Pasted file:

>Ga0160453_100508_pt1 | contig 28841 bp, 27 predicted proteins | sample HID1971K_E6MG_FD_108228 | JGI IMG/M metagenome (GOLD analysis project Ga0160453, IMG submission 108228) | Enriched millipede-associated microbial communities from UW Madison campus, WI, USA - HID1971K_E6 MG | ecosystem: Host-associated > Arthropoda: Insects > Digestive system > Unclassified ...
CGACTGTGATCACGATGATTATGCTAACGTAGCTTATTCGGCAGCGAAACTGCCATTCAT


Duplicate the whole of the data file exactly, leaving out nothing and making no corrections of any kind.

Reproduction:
>Ga0160453_100508_pt1 | contig 28841 bp, 27 predicted proteins | sample HID1971K_E6MG_FD_108228 | JGI IMG/M metagenome (GOLD analysis project Ga0160453, IMG submission 108228) | Enriched millipede-associated microbial communities from UW Madison campus, WI, USA - HID1971K_E6 MG | ecosystem: Host-associated > Arthropoda: Insects > Digestive system > Unclassified ...
CGACTGTGATCACGATGATTATGCTAACGTAGCTTATTCGGCAGCGAAACTGCCATTCAT